Those who frequent the Morgan City offices are quite familiar with the name Julie Bloxham. Even elected city officials will tell you that there are very few individuals who know more about the inner workings of Morgan City than Bloxham.
Not many people can say that they have worked for the same company for 34 years, especially with 30 of those years being in the same position. She hired on with the cemeteries in May of 1979 and worked there for three years before becoming a mother. Later Bloxham worked in the Morgan City offices and was sworn in as the Morgan City recorder in 1987.
This April, Bloxham will record her last minutes before she retires to spend much earned, much deserved time with her family.
“If you do not like change, this is not the job for you,” teased Bloxham. “It is constant change – you have elections every two years where the mayor and/or half of the members of the council are up for election. Not that it is a bad thing, just the way things are,” she continued in stride. “Being an elected official is a very important job and with the changes made every two years – it is a challenge to keep everyone up to date on necessary items. It is also necessary to keep informed about Utah Code changes that affect the process the city must use for various items such as land use, annexation and other legal items. Land use issues are always challenging.”
And Bloxham is no stranger to a challenge. She spent a lot of years as an EMT with the Morgan ambulance crew in addition to her other duties. In fact, she recalled that there was a time that both she and the Morgan City treasurer, Mary Kaye Campbell, were serving on the ambulance crew. This meant that they would often have to put a sign up in the office stating that they were closed when there was an emergency and they were both called out on the ambulance.
Bloxham recalled one event that combined her duties. She was attending the city recorder conference in Cedar City one year and had to perform CPR on the state auditor when he went into full cardiac arrest. “I was on the State Board of City Recorders at the time. I was not in the room when it happened and knowing I was an EMT, they called me in. When they called my name, I thought I had won a door prize. What a shock when I found out why I was being called into the room.”
According to Bloxham, the episode revealed a heart defect that was corrected. “They tested his family and found out his children had it too, which was good because it was something that could be fixed,” said Bloxham. After making a full recovery, he continued working for several years as the state auditor until his eventual retirement.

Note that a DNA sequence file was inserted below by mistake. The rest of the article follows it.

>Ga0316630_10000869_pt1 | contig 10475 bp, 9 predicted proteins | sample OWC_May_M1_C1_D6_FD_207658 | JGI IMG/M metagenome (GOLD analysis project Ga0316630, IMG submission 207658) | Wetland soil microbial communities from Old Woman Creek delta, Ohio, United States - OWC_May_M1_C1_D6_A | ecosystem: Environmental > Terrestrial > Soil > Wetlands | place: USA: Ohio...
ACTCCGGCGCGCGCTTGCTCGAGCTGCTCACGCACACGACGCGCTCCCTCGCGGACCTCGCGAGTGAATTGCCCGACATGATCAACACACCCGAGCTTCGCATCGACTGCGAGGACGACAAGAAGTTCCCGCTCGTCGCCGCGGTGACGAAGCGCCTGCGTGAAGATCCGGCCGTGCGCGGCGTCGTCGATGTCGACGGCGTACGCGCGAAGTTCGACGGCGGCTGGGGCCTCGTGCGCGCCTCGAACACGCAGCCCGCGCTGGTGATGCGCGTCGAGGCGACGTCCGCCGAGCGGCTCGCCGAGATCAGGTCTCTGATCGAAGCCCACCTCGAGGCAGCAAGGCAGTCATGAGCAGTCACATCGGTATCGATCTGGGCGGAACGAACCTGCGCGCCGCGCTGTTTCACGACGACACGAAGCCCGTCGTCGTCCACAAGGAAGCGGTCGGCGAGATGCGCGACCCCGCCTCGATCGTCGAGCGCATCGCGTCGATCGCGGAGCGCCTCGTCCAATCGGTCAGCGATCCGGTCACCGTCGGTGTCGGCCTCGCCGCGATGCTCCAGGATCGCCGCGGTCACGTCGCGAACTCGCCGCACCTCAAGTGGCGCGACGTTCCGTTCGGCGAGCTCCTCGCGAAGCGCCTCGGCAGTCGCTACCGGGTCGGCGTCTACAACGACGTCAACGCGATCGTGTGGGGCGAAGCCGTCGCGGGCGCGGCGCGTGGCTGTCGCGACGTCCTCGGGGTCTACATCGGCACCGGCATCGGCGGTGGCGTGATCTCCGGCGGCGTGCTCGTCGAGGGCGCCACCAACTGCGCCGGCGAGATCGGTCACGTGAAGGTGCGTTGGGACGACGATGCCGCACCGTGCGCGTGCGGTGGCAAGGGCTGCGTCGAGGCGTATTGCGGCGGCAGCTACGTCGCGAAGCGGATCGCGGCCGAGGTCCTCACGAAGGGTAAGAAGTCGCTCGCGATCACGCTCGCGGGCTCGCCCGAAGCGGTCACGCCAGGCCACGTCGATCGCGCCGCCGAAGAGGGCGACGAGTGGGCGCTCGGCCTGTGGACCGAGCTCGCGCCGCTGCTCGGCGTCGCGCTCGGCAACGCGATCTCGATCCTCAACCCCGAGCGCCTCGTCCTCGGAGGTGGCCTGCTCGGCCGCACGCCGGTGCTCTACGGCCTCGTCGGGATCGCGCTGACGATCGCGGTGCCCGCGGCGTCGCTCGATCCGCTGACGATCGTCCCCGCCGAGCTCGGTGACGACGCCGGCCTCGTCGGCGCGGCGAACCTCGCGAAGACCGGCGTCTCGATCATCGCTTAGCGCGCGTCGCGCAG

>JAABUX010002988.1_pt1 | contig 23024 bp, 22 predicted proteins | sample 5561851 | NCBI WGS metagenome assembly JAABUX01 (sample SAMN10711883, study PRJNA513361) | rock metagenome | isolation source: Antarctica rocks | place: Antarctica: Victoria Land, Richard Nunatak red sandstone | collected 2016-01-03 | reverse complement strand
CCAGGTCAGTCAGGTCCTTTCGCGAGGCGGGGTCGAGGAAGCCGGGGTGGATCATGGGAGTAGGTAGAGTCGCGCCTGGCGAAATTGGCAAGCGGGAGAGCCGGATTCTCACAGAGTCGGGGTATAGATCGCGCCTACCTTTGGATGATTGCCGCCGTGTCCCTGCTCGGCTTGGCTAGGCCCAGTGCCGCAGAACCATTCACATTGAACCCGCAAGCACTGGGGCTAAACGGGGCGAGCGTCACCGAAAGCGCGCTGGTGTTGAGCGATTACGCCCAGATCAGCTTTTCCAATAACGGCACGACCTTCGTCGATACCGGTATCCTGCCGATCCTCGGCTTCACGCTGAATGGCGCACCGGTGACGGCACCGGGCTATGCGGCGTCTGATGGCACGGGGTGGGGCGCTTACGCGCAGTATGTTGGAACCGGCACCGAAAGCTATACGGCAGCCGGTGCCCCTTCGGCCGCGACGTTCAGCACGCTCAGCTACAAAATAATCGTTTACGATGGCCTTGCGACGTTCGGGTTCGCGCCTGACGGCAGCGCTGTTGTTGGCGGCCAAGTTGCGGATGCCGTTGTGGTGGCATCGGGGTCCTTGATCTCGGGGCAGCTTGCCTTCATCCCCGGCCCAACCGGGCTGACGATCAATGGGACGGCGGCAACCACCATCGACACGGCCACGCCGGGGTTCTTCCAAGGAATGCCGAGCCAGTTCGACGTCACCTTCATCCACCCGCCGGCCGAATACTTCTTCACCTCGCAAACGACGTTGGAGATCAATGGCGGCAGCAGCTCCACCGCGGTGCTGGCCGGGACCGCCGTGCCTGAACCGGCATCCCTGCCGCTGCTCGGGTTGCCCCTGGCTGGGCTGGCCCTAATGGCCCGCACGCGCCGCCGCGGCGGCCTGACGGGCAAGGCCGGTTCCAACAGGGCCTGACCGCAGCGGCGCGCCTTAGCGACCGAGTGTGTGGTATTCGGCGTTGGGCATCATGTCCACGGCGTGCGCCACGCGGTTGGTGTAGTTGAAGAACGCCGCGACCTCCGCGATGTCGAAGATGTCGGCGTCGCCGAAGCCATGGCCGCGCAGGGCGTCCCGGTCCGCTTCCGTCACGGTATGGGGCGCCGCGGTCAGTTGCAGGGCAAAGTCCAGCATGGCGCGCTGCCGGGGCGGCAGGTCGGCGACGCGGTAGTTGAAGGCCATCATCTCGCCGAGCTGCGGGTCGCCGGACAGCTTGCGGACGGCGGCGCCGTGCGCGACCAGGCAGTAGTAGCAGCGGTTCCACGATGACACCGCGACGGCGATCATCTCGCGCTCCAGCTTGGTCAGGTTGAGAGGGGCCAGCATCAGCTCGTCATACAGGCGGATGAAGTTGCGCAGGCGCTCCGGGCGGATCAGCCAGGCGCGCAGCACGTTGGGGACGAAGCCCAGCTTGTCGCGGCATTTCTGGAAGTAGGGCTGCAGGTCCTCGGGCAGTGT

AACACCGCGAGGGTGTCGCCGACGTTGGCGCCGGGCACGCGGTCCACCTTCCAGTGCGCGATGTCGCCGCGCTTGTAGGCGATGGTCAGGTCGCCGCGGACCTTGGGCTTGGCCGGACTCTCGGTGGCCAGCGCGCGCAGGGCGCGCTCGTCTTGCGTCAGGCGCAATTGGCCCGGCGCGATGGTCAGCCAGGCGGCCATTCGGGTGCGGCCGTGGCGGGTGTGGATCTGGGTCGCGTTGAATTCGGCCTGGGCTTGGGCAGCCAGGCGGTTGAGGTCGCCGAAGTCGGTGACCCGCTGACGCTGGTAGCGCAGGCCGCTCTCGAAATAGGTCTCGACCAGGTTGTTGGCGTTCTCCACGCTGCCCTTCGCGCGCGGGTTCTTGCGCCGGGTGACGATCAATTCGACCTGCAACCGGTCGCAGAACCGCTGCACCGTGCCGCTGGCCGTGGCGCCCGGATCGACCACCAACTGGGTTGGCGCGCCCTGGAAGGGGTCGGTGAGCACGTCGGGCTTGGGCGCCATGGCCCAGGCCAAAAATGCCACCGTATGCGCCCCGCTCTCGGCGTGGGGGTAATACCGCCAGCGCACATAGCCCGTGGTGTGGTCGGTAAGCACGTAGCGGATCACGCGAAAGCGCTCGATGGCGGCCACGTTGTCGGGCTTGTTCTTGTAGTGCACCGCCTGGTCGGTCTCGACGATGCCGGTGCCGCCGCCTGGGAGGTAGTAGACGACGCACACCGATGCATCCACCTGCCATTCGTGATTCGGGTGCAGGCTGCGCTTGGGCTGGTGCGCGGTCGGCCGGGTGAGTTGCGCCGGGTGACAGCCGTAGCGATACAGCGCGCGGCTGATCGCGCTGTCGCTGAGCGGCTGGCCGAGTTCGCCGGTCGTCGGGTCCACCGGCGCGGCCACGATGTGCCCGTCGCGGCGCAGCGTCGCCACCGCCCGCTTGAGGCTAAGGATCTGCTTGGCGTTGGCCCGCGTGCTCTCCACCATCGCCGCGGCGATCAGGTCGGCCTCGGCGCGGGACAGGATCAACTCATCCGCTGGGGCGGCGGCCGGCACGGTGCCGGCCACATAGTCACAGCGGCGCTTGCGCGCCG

Having lived in Morgan City her entire life, and having served her hometown for so many years, Bloxham has seen a lot of changes and a lot of things that have made her love this community even more. She served under at least 33 council members and 10 mayors including: Dale Durrant; George Francis; Abbott Mikesell; John Johnson; Dave Rich; Lee Dickson; Marie Heiner; Dean Pace; Jim Egbert; and most recently, Ray Little.
When she first started working for the city Dale Durrant was the mayor. The council consisted of George Francis, Jay Ellis Hopkin, Ted Carter, John Johnson and Don Taylor. Bloxham said she could probably still tell you each of the 33 council members’ names and which mayor they served under. “It seems like it was just yesterday,” she said, noting how fast time flies.
She also witnessed the building of the “new” city office building. “We had been operating out of one room in the county building and would hold our council meetings in the Veterans’ room. It was wonderful when we got to move into the new building,” recalled Bloxham.
“I remember in the 1980s when there was flooding throughout the county. I was so amazed at how the community came together and everyone pitched in to help with what was needed. I have seen that happen time and time again – when someone in our community has problems – the help that is given is unbelievable. We are so blessed to live with such people, from all walks of life, who will do anything they can to ease someone else’s burdens,” reminisced Bloxham. “That, along with the beauty of our land, is one reason I never want to leave.”